From Pussy Riot to the Bad Touch: Russia's Music Crackdown
Apparently Russian residents don’t care for bands performing a “Bad Touch” with their country’s flag.
According to Spin, the Pennsylvania rock group the Bloodhound Gang has been banned from performing at the Kubana festival in the southern region of Russia after video surfaced of the band’s bassist, Jared Hasselhoff running a Russian flag through his underpants at a show in Odessa, Ukraine last week.
Though the stunt was preceded with Hasselhoff jokingly telling the crowd, “Don’t tell Putin,” word quickly got out and Russian Minister of Culture, Vladimir Medinsky, took to Twitter to declare that, “these idiots are not going to perform.”
Watch video of the Bloodhound Gang flag incident here:
Despite an apology from Hasselhoff during a press conference where the bassist said in part that, “it was a band tradition for everything thrown from the stage first to be passed through his pants,” activists from a pro-Kremlin youth group were reported to have thrown eggs and tomatoes at the Bloodhound Gang’s tour bus as the group fled to the airport, where the group was also reportedly attacked, to leave the country earlier than scheduled. Russian authorities are also considering the possibility of pressing charges against Hasselhoff for defaming the Russian flag.
*Update: After more video surfaced Monday of Hasselhoff allegedly urinating on the Ukrainian flag during a concert, the UA Anonymous Hacker Organization announced via Twitter that it attacked the Bloodhound Gang's website in response and has effectively shut the site down for the time being.*
Such outrage over the actions of outspoken musicians and acts has become something of a trend of late in the former Soviet Republic. Both Lady Gaga and Madonna are currently being investigated for possible charges relating to entering the country with improper visas and then speaking out on stage for gay rights. And the ongoing troubles of the feminist Russian punk collective Pussy Riot, which started after three members of the group were arrested on charges of hooliganism after a guerilla performance at a Russian church in March of 2012, added another chapter last month when one of the members was denied parole after refusing to “repent” for her actions.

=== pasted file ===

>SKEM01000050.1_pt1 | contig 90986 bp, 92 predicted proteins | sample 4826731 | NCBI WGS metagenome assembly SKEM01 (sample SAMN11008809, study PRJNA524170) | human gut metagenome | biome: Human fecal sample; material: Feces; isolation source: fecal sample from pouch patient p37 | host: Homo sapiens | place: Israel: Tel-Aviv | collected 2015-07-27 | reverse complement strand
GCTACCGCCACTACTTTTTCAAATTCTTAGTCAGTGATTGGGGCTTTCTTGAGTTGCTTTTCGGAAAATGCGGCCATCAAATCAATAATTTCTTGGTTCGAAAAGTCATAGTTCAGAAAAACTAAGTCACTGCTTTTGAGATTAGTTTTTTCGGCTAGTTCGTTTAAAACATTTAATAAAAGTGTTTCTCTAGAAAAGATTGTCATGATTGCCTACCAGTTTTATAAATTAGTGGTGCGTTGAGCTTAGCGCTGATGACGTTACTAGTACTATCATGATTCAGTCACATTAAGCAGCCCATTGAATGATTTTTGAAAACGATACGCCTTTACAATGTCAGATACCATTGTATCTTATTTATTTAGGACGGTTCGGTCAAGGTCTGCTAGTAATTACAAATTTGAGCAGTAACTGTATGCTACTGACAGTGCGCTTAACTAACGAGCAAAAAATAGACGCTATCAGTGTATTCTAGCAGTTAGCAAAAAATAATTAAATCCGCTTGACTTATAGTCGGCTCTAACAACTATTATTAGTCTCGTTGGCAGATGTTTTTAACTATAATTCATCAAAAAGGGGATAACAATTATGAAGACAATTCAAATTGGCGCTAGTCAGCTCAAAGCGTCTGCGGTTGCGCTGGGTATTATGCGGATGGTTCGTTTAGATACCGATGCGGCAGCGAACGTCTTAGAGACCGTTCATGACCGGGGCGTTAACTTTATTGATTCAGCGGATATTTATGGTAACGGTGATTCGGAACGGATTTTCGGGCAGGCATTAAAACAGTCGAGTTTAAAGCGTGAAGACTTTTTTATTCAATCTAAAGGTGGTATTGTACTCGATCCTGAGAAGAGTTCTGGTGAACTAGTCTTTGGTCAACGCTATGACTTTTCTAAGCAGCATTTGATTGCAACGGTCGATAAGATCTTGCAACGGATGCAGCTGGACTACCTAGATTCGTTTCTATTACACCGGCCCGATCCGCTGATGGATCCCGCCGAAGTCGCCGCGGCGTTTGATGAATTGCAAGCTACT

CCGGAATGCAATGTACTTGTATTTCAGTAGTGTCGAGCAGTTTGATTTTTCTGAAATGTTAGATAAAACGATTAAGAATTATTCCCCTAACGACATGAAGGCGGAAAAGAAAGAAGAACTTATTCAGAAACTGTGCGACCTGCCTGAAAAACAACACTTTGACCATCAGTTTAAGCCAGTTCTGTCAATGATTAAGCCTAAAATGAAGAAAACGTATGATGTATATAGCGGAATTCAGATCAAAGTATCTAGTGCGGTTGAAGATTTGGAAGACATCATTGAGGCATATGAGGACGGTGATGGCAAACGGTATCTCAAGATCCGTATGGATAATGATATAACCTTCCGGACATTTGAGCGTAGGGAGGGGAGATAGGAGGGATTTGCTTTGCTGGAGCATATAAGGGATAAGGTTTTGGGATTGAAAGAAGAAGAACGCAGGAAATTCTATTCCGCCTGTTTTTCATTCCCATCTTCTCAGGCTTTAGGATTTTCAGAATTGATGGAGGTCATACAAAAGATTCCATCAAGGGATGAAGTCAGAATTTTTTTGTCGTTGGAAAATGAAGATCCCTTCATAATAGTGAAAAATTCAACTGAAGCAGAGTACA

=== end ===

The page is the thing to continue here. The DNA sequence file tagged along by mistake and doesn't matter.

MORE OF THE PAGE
Just what all this news means for the increasingly turbulent state of American/ Russian relations is yet to be determined. Sure, the actions of Hasselhoff and company were sophomoric and meant to draw a reaction, but heavy jail-time seems like an especially stiff penalty for a momentary act of stupidity, though I’m sure the bassist and his band mates would snicker at the mention of anything “stiff” coming their way.
What’s that old quote about jokes made in poor taste?
“Of course my jokes are in poor taste, inappropriate, and confused; they reveal my lack of security. But that is because I have no respect for myself.”
Fyodor Dostoevsky said that. And if there’s anyone who knows about the insecurities of Russian affairs and culture it’s surely him.
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